Posted on February 27, 2007 by Monica Valentinelli
Card Game by White Wolf Game Studios
Vampire: Dark Influences is a stand-alone card game set in the world of Vampire: the Requiem, designed by Michael Miller and David Raabe and developed by Ken Cliffe and Steve Wieck. First and foremost, this is a strategy game that includes several thematic elements from the RPG. You’ll notice that the artwork is consistent with the corebook; many of the same signature characters are used for gameplay.
Dark Influences is stand-alone game that is heavily based on strategy. You play with (and against) your friendly neighborhood vampires in a bid for the Prince’s throne; there are several physical elements to the game that stir up conflict as you fight your way through 6 rounds. Pacing is essential to this game—you feel the desperation of the players as the competition heats up when suddenly it dawns on you—you and you alone have the power to stop another player from winning.
Before the game begins you have to choose your character card, an unnamed archetype of each of the five clans. If you’re familiar with the setting, you’ll recognize the faces of the Unholy, Persephone, Scratch, Solomon, and Loki. Each card gives specific play modifiers; two give an edge for combat, two for allegiances, and one for both. Once you pick your character, you then receive 10 double-sided blood tokens, imprinted with your clan’s symbol in red and white. These tokens represent your blood pool, and are easy to recognize throughout the game.
Next, you and your fellow players set up the game board by placing random cards in rows in order to build a pyramid; the top card represents the reigning Prince whom you are trying to dethrone. These cards represent characters within the different covenants and clans; they also have points listed on the cards that will come into play later. The only suggestion about this part of the game that I’ve heard since playing it, is that the writing is somewhat hard to read for larger groups; since the writing is vital to a player’s strategy, the typeface could have been larger, black and bold. After your pyramid is built, each player gets one random event card from a pile.
To start the game, players bid from their blood pool (one token at a time, white-side up) for their starting Covenant—this is extremely important and determines the path your character will take to rip the throne from the prince. You’ll need at least 5d10 to play; so break out those dice and get ready to roll because each blood represents one die. After all the blood is placed, then you get to figure out who goes first by counting up how many blood you didn’t spend—the player with the most blood goes first.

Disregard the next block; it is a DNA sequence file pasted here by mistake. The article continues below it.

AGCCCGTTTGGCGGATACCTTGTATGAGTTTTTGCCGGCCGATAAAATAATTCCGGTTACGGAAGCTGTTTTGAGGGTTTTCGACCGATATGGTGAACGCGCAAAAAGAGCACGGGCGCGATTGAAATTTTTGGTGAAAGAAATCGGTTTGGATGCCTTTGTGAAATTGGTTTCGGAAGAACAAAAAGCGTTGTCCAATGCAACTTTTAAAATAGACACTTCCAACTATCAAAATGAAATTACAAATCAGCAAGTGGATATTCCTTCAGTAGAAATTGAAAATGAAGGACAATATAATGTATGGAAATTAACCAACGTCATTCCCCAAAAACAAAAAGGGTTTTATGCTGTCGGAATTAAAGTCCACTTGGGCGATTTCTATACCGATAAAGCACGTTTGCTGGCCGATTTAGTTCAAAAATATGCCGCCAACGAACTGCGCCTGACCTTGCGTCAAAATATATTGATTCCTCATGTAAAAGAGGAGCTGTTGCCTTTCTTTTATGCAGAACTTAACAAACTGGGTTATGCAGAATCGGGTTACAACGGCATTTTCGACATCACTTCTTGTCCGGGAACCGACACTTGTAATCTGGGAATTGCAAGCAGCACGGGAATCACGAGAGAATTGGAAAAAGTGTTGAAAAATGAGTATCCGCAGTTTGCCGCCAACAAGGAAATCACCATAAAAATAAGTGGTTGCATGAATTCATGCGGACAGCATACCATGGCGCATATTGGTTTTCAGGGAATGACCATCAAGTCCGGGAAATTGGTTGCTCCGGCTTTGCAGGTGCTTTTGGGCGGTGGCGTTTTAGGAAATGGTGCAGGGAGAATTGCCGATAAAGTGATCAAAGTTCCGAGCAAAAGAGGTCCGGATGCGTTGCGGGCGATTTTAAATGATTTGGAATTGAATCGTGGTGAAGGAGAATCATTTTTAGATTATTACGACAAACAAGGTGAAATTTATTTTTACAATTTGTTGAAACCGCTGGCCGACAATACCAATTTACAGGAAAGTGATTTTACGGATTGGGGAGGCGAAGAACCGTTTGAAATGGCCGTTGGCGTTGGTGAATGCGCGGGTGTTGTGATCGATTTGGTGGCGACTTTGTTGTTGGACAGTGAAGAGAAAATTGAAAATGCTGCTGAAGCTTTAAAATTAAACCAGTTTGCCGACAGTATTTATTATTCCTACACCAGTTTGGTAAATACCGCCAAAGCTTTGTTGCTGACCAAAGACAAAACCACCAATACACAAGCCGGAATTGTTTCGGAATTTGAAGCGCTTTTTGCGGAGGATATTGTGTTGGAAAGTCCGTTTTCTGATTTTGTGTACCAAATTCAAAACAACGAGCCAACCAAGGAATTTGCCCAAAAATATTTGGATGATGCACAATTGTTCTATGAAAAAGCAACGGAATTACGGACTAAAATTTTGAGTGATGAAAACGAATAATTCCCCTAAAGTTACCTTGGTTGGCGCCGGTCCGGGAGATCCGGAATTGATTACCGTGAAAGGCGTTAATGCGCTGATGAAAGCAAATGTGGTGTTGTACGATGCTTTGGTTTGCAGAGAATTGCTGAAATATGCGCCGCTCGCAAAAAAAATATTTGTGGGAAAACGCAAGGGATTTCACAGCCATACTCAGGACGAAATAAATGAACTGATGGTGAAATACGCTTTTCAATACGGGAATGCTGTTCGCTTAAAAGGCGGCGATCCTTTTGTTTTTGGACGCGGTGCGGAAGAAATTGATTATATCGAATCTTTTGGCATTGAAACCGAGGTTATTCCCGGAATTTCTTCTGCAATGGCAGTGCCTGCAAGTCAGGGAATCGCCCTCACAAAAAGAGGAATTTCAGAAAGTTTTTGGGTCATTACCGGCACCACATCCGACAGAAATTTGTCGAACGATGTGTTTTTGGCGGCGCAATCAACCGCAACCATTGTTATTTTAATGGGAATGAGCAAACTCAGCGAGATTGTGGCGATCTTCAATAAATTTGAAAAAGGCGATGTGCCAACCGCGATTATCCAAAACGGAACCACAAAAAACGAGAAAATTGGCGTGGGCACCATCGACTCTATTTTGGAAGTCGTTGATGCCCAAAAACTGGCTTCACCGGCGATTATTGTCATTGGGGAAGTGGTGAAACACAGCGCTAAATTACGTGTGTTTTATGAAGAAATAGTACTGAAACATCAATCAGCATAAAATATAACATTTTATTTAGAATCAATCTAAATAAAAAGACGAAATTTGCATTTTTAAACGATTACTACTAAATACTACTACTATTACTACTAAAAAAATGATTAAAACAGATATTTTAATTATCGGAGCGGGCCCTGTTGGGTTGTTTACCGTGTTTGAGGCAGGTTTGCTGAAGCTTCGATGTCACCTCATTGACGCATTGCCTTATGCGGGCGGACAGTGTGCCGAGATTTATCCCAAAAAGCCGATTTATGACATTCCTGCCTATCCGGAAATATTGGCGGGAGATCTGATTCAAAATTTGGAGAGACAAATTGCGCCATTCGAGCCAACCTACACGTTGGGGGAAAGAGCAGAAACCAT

Here’s where things get crazy, chaotic, and fun. Once you get through the phases (one per round of play) you roll to gain a vampire’s allegiance. Successes are 8 or higher, depending upon what your player’s “discipline” (or modifier) adds to the roll. You’ll have to think carefully, because the only way to advance to the Prince is by gaining allegiance with other vampires and having a Covenant aids you on your way. Here’s the chaotic part—not only can you lose allegiance from other vampires entering into a combat phase with your character, but event cards can be played at any time following their instructions. The player with the most allegiance by the end of the 6 rounds (points multiplied by row added all together) wins the game.
In one of the games I played, it was extremely apparent that in some cases good strategy is more than just bidding blood points, it’s knowing when to play event cards and having a decent board layout in your favor. There are enough random elements in the game that attempt to not skew the odds in either direction, but I will say that playing a sample round or two (on a “dummy” layout) is essential to improving a player’s learning curve for the real thing. Like any other game, when its flow slows or stops because of rules confusion, it does not make for a fun experience. One of the things that helped the learning curve was a “Rules Summary” card; it was so helpful, in fact, that I wanted it printed on the back of my player card for easy reference. The rule book is quite small; but once you learn how to play the game you’ll only need the “Rules Summary” as a refresher.
There are quite a few design elements in the game that I really like. After playing a game, I was amazed that all the pieces fit neatly back into its original box. I can’t tell you how many games I’ve played/reviewed that don’t. It’s small, it’s compact, and it is definitely never the same game twice—something that can get tiring if you’re familiar with the standard games on the market. I also thought that this would be a good game for people who don’t normally play RPGs; because the mechanics echo a Requiem game non-players might be interested in joining the RPG.
Overall, I thought that the design, artwork, and packaging were extremely intelligent and a great addition to the Requiem line—especially since the maximum time commitment is about an hour. I also found it impressive that the feel of the game did not focus solely on combat; even though this is a game based on a horror theme, it does not alienate younger (or non-horror) players by being too gory. Although it can be played with 2 players, this is a game that works well for players of 3 or more, if only because it adds additional conflict and power struggles.
Whether or not you’re a fan of Vampire: the Requiem, Vampire: Dark Influences is a well-designed game that may just bring out that powerful vampire in you.
Reviewer: Monica Valentinelli